Velarium Colosseum Roof: The Truth about Roman Awning Architecture
The Velarium was basically the olden day equivalent of a sunshade. You know when you’re in Spain and you see the apartments with the little orange terrace shades? Kinda the same thing, except ancient. And huge.
The most famous Velarium was the Colosseum awning, which offered protection from the burning Roman sun to spectators.
- 1 What is a Velarium?
- 2 What area of the Colosseum did the Velarium cover?
- 3 What about Velariums in other uses?
- 4 The installation of the Velarium Colosseum
- 5 Velarium definition
- 6 The main purpose of Roman Colosseum velarium
- 7 Who operated the Amphitheater Roman velarium
- 8 Frequently Asked Questions
- 9 Conclusion
What is a Velarium?
The Velarium was actually a pretty common sight within Rome. It is even thought that the structure that existed prior to the Colosseum – which was made only of wood – also had one. The key feature of the Roman awning was that it was fully retractable.
It could therefore be manipulated to give continuous shade as the sun moved through the sky.
What area of the Colosseum did the Velarium cover?
The Velarium would have covered about 30% of the interior of the Colosseum. Why not more you say? Well, firstly it wasn’t possible – the poles supporting the fabric just couldn’t be made high enough. But also it wasn’t necessary – the walls were high enough to also cast shade to certain parts as well.
What about Velariums in other uses?
The Romans were pretty ahead of their time. It wasn’t just the colosseum roof that needed protection. Domestically the population used what later became the Roman blind to keep the sun out. Wet pieces of cloth were hung over the windows in order to keep not only heat, but also dust out.
The installation of the Velarium Colosseum
It is thought that the only workers with the necessary skills to create such a structure were sailors. The weight was estimated at around 24 tons, so the support structure was extensive. Several large areas of fabric were lifted up above the theatre on a network of ropes.
If you are on a tour of the Colosseum you can still see the places where the massive wooden poles were erected to support it. Historians disagree about how the fabric was raised, but generally it is understood 240 huge pillars made up the supports.
Velarium comes from the latin for curtain. It is almost exclusively used to describe the covering used in a theatre or amphitheatre. So, the Roman colosseum awning is the structure that teaches us the most about the velarium.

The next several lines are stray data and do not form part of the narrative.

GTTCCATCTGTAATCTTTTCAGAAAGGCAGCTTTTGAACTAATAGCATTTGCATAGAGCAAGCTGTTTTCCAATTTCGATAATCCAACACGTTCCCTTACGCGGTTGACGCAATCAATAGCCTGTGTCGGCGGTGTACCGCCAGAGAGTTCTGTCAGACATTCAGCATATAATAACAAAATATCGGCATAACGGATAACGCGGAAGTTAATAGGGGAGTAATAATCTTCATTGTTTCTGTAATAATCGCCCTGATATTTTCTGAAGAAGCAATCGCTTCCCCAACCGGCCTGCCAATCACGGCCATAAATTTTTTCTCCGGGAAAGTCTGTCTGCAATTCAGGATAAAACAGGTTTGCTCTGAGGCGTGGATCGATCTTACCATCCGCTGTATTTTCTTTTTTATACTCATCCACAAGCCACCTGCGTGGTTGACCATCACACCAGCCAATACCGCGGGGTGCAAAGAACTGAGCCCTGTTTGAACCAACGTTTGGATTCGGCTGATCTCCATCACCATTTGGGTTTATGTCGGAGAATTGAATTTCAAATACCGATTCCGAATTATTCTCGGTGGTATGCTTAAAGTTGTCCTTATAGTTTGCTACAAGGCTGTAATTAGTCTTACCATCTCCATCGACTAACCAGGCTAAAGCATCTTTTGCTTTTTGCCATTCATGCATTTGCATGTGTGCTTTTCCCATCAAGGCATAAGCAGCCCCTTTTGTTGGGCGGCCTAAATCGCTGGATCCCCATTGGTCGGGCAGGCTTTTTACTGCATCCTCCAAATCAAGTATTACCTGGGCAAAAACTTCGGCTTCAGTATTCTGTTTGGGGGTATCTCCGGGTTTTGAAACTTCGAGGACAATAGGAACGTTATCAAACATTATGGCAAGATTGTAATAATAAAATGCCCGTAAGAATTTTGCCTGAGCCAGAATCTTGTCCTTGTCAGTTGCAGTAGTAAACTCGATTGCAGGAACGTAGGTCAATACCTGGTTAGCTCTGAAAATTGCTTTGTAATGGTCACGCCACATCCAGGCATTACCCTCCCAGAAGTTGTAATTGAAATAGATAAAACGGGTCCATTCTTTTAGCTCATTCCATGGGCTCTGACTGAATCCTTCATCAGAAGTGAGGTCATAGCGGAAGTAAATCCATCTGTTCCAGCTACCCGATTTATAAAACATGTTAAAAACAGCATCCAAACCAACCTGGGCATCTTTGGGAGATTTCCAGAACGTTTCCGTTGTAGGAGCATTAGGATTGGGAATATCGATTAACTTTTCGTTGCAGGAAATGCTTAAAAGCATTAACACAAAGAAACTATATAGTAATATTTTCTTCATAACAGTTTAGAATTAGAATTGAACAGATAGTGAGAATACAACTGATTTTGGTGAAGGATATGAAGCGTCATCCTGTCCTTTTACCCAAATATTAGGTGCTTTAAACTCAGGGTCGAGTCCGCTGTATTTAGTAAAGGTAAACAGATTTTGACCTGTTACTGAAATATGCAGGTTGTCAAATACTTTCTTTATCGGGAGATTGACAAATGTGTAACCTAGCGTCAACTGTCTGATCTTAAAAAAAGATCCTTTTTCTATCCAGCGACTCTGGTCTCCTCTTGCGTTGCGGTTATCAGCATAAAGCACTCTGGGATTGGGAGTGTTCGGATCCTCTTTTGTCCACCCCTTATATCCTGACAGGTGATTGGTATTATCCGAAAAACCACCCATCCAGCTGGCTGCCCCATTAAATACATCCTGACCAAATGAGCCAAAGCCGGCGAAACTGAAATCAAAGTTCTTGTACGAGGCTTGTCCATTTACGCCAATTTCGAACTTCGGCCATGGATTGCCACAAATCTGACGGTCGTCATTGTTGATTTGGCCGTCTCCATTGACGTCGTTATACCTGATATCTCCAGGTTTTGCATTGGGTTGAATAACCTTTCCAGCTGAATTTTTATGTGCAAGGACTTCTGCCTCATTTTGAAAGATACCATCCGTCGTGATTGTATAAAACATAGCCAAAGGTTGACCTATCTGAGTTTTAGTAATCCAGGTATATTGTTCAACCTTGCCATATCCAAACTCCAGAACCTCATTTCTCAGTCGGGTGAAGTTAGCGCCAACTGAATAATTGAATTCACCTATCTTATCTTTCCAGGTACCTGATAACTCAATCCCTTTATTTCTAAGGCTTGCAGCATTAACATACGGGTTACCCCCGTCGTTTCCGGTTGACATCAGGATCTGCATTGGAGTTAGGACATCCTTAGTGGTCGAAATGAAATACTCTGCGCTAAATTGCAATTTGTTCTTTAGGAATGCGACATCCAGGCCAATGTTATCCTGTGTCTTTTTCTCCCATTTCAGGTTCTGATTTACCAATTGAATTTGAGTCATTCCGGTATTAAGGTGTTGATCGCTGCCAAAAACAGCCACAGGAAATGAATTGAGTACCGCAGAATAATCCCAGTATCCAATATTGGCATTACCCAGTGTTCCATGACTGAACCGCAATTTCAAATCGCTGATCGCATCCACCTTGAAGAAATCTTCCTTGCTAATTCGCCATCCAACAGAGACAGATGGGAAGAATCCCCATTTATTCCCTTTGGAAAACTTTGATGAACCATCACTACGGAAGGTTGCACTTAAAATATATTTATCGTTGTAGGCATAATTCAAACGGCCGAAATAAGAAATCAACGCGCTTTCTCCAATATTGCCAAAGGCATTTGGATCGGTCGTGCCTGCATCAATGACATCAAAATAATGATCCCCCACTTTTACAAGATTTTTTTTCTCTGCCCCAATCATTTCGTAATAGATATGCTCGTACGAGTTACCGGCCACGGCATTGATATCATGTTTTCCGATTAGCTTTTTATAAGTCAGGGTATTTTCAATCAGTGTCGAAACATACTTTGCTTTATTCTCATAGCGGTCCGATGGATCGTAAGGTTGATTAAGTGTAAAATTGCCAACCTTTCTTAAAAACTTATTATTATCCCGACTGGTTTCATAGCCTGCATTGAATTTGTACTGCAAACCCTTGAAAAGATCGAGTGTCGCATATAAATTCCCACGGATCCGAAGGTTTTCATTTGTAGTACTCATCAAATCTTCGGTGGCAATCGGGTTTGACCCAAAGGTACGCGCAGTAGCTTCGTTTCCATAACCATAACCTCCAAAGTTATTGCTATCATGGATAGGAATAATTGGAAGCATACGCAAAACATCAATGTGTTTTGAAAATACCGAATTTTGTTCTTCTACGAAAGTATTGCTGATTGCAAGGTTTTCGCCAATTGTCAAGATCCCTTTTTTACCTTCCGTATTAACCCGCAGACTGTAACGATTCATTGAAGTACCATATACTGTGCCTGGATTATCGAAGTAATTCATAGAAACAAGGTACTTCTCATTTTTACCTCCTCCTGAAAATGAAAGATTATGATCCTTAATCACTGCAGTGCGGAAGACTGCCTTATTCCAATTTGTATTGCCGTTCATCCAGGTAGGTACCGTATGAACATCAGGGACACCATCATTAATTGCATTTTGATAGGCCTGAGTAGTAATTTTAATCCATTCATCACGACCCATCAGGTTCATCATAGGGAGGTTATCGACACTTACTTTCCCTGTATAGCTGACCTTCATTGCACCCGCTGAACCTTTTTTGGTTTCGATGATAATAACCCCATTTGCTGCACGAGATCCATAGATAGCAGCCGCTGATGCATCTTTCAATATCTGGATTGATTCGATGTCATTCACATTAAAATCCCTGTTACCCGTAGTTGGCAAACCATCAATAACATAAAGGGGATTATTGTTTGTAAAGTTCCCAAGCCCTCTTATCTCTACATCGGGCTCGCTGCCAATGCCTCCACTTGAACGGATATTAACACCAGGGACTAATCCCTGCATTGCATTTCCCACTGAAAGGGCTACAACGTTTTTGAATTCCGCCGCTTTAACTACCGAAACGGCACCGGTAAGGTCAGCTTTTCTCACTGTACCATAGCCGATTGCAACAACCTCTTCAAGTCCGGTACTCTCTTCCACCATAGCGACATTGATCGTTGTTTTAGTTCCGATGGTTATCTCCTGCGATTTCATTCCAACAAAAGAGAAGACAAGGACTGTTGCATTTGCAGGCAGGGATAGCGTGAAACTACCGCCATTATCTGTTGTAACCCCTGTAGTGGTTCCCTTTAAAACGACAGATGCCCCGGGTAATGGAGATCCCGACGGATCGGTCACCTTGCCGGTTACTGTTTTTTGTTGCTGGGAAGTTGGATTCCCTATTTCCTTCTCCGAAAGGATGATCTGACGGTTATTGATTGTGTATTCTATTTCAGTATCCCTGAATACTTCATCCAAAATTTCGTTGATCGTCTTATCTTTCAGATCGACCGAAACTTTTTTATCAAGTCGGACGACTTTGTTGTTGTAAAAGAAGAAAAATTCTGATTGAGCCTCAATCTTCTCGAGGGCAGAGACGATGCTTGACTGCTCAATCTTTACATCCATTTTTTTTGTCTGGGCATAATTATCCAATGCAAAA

The main purpose of Roman Colosseum velarium
As we’ve mentioned, the main purpose was to protect those under the colosseum awning from the sun. Across the Roman Empire, evidence of Velarium-type structures have been found. Of course, the rain wasn’t as much an issue as the sun, so cloth worked pretty well.
Creation of shade
The Velarium would have done a good job at creating shade, but not throughout the whole arena. There is evidence to suggest that there were smaller individual awnings set up for special guests or dignitaries down towards the front of a theatre.
Because the colosseum roof velarium was made of cloth, it had to be retractable – it was not designed to be used in windy or rainy conditions.
Who operated the Amphitheater Roman velarium
It is believed that sailors also operated the rotation of the awning as the sun moved. Historians believed this would have been a pretty decent job amongst those in the navy. Many of the sailors were drafted from rural areas of the empire. The chance to work in the big smoke would have been pretty tempting.
Frequently Asked Questions
What does velarium mean?
The word originated from the Latin for “curtain”. It is however specifically used for the covering used in amphitheatres.
What was the velarium used for?
The velarium was essential for creating shade for spectators to the games within the colosseum.
Did the Colosseum have a roof?
No, there is no evidence that there was a roof on the colosseum. There was however a retractable shade, known as a velarium. It is thought sailors operated a sail like material to retract it.
The Velarium was an engineering feat, especially when you consider the tools and equipment available at the time. The crowds attending spectacles in the Colosseum – and in other amphitheatres around the empire – could watch proceedings in comfort.
If you are interested in what the Velarium could have looked like, you have a couple of options. The first is checking out this video here.
The second, and in our opinion more fun way, would be to visit the spectacular Puy du Fou park in western France, which boasts a fantastic reconstruction. Of course, a trip to the Colosseum of Rome is a must do when in the Eternal City.
Check out our full guide to the Colosseum.